OBJECTIVES: To compare the demographics, clinical characteristics and severity of patients infected with nine different SARS-CoV-2 variants, during three phases of the COVID-19 epidemic in Marseille. METHODS: A single centre retrospective cohort study was conducted in 1760 patients infected with SARS-CoV-2 of Nextstrain clades 20A, 20B, and 20C (first phase, February-May 2020), Pangolin lineages B.1.177 (we named Marseille-2) and B.1.160 (Marseille-4) variants (second phase, June-December 2020), and B.1.1.7 (alpha), B.1.351 (beta), P.1 (gamma) and A.27 (Marseille-501) variants (third phase, January 2021-today). Outcomes were the occurrence of clinical failures, including hospitalisation, transfer to the intensive-care unit, and death. RESULTS: During each phase, no major differences were observed with regards to age and gender distribution, the prevalence of chronic diseases, and clinical symptoms between variants circulating in a given phase. The B.1.177 and B.1.160 variants were associated with more severe outcomes. Infections occurring during the second phase were associated with a higher rate of death as compared to infections during the first and third phases. Patients in the second phase were more likely to be hospitalised than those in the third phase. Patients infected during the third phase were more frequently obese than others. CONCLUSION: A large cohort study is recommended to evaluate the transmissibility and to better characterise the clinical severity of emerging variants.


Subject(s)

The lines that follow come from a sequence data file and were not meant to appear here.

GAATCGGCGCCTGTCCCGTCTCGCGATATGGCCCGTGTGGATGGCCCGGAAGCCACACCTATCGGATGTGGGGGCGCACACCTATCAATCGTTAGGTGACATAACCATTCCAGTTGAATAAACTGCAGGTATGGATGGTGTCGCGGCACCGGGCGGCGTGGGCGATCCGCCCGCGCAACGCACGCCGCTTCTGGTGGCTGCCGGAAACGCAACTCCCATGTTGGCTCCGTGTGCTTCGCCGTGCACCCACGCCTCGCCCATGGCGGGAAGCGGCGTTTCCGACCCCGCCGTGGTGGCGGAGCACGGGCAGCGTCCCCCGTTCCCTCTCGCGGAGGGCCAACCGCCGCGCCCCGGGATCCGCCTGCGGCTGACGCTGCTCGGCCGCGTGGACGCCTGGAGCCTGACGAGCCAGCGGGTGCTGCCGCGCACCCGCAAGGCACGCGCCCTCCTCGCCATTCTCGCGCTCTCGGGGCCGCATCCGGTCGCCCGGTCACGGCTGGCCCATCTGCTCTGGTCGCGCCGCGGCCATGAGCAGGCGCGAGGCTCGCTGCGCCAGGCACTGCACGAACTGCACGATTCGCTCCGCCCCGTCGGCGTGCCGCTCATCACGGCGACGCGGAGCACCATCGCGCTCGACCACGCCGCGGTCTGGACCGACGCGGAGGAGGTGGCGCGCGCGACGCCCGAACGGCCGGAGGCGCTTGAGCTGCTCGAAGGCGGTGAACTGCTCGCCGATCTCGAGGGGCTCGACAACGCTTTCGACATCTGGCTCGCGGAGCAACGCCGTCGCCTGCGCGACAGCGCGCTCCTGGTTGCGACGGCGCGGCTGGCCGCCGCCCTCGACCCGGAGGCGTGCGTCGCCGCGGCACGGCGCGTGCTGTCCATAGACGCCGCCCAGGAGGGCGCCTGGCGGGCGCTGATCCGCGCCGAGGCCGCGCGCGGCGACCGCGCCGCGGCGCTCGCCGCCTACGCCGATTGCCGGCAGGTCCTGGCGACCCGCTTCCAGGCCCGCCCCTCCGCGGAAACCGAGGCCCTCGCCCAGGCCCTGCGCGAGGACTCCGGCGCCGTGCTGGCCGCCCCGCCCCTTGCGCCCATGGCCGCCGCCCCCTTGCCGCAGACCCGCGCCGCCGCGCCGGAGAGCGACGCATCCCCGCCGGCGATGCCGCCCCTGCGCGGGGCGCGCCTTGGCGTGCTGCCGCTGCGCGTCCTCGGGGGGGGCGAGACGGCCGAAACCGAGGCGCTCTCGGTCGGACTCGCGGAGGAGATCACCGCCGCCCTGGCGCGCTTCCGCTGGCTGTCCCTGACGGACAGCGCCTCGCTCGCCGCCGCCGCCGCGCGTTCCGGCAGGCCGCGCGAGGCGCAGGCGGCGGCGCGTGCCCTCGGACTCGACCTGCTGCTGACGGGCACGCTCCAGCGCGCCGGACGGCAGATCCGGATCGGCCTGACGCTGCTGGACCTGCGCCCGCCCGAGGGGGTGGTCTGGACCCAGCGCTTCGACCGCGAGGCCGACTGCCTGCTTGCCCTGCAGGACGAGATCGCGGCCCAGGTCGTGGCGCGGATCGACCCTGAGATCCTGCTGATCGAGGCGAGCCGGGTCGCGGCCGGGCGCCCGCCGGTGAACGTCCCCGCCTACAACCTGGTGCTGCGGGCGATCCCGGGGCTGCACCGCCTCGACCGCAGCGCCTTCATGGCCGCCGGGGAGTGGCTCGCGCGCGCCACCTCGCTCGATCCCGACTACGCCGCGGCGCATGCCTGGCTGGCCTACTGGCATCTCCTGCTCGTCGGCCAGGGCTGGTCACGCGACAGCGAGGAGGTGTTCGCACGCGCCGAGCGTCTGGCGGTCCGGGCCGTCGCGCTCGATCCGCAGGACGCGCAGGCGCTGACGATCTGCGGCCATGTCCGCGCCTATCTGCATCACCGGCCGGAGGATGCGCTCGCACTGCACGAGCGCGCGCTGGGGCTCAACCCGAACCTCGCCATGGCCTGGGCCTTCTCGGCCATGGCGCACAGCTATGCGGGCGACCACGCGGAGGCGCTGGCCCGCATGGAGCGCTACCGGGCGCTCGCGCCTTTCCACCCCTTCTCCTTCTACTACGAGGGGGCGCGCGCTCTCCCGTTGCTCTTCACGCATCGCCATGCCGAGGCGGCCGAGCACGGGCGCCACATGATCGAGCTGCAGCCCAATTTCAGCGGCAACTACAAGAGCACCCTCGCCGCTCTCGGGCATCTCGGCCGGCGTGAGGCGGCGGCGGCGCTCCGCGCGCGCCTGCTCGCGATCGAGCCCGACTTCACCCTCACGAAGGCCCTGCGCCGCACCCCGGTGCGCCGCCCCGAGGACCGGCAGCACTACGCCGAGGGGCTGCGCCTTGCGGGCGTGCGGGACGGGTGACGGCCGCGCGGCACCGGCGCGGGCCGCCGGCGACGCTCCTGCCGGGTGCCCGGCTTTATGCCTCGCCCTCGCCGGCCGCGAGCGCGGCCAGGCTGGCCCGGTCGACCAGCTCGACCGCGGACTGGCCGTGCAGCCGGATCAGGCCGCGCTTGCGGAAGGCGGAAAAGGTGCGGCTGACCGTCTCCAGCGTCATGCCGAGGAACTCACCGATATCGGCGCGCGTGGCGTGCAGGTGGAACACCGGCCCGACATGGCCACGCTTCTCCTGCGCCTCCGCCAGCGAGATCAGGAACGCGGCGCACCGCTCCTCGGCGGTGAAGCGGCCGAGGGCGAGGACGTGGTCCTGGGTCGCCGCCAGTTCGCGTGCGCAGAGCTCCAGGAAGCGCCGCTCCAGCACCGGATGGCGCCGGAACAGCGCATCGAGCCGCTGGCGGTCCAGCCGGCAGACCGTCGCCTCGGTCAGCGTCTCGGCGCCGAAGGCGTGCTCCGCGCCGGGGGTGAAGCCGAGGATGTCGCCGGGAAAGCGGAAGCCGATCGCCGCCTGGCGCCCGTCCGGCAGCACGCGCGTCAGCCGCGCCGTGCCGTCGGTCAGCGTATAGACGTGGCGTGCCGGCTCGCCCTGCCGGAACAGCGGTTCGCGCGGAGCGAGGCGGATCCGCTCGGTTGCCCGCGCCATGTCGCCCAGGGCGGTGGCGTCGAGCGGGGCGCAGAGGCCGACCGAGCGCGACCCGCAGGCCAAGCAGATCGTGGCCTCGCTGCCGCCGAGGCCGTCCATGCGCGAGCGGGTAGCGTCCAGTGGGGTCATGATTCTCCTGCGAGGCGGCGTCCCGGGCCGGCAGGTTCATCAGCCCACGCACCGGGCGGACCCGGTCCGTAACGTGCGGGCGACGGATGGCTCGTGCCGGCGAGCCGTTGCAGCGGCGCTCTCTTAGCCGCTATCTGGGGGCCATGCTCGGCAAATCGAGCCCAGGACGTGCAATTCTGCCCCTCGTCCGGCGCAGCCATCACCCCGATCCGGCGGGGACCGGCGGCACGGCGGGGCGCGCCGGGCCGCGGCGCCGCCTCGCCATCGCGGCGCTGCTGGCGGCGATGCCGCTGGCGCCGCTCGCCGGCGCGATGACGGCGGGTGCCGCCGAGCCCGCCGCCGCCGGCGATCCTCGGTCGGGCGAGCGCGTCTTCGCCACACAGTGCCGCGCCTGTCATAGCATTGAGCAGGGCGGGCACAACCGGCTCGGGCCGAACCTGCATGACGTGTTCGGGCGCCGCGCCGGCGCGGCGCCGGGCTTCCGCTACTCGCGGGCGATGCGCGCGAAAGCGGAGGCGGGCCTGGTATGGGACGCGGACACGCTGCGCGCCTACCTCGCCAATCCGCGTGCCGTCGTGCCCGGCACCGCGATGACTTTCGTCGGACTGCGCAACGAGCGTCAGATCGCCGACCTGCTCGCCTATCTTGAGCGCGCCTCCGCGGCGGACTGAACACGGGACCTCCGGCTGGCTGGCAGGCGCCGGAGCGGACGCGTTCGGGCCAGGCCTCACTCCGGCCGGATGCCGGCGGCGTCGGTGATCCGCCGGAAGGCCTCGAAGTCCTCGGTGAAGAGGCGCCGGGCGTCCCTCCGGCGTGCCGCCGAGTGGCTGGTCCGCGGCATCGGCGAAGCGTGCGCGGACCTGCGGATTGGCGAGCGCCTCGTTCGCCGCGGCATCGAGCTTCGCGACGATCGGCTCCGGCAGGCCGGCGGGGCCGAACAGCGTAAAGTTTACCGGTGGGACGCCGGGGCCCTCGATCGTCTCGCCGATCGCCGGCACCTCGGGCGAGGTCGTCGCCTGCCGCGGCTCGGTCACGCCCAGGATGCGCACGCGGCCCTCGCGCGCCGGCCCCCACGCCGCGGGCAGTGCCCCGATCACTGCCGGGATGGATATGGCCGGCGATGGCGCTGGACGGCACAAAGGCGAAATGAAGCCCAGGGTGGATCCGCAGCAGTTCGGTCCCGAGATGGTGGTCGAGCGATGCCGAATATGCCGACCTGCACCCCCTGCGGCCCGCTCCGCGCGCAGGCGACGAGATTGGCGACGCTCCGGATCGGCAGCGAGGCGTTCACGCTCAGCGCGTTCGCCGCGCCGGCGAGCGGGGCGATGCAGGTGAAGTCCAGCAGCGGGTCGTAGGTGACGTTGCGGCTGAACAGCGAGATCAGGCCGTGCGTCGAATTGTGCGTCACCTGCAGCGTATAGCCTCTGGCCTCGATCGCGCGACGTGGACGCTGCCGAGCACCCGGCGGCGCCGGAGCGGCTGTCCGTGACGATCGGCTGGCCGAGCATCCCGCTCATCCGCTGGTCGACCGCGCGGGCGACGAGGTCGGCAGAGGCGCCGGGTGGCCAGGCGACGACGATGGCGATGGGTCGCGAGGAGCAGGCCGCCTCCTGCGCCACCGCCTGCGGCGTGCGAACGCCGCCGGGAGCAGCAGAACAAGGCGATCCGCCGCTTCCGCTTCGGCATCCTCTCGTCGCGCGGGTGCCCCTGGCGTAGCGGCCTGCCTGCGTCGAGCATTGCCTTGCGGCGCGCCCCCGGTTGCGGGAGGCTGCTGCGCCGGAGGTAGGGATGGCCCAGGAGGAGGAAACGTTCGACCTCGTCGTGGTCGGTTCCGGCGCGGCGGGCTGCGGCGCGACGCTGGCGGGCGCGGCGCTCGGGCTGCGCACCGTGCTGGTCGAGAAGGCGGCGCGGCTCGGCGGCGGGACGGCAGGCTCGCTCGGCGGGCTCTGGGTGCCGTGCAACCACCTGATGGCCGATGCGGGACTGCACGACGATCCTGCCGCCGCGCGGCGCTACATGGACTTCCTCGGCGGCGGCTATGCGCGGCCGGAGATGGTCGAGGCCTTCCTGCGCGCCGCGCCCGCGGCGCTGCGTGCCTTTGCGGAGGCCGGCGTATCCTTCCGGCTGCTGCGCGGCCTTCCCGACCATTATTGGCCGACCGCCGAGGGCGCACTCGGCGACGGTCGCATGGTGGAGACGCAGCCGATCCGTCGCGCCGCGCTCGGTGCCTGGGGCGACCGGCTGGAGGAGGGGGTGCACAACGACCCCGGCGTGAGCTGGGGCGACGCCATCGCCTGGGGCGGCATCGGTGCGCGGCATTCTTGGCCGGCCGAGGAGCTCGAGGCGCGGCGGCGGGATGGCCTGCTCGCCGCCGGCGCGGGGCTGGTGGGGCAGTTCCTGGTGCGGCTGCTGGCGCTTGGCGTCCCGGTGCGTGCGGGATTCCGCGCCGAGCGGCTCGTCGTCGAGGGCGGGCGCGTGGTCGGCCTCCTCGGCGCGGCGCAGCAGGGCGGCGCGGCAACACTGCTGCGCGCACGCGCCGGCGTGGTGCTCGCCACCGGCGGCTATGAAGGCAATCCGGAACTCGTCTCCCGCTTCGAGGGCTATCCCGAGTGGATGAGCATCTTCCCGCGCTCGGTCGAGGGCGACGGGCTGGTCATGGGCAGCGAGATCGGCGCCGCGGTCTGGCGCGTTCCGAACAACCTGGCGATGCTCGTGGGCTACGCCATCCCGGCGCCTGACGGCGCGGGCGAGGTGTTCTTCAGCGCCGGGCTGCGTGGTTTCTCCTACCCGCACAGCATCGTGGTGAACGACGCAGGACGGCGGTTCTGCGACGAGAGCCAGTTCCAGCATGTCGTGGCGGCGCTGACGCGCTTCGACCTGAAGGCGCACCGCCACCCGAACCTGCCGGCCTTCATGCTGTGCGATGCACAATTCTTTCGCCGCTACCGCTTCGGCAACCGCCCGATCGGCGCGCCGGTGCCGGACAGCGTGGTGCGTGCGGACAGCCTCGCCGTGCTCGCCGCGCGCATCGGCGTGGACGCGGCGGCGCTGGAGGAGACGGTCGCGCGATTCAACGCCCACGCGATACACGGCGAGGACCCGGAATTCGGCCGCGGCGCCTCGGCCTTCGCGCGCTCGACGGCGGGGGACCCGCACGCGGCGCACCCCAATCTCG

COVID-19/pathology , Diabetes Mellitus/pathology , Genome, Viral , Hypertension/pathology , Obesity/pathology , SARS-CoV-2/pathogenicity , Adult , Aged , COVID-19/epidemiology , COVID-19/mortality , COVID-19/virology , Comorbidity , Diabetes Mellitus/epidemiology , Diabetes Mellitus/mortality , Diabetes Mellitus/virology , Female , France/epidemiology , Genotype , Heart Diseases/epidemiology , Heart Diseases/mortality , Heart Diseases/pathology , Heart Diseases/virology , Hospitalization/statistics & numerical data , Hospitals , Humans , Hypertension/epidemiology , Hypertension/mortality , Hypertension/virology , Intensive Care Units , Male , Middle Aged , Neoplasms/epidemiology , Neoplasms/mortality , Neoplasms/pathology , Neoplasms/virology , Obesity/epidemiology , Obesity/mortality , Obesity/virology , Phylogeny , Retrospective Studies , SARS-CoV-2/classification , SARS-CoV-2/genetics , SARS-CoV-2/isolation & purification , Sequence Analysis, RNA , Severity of Illness Index , Survival Analysis
7.
Signal Transduct Target Ther ; 6(1): 300, 2021 08 11.
Article in English | MEDLINE | ID: covidwho-1351933

ABSTRACT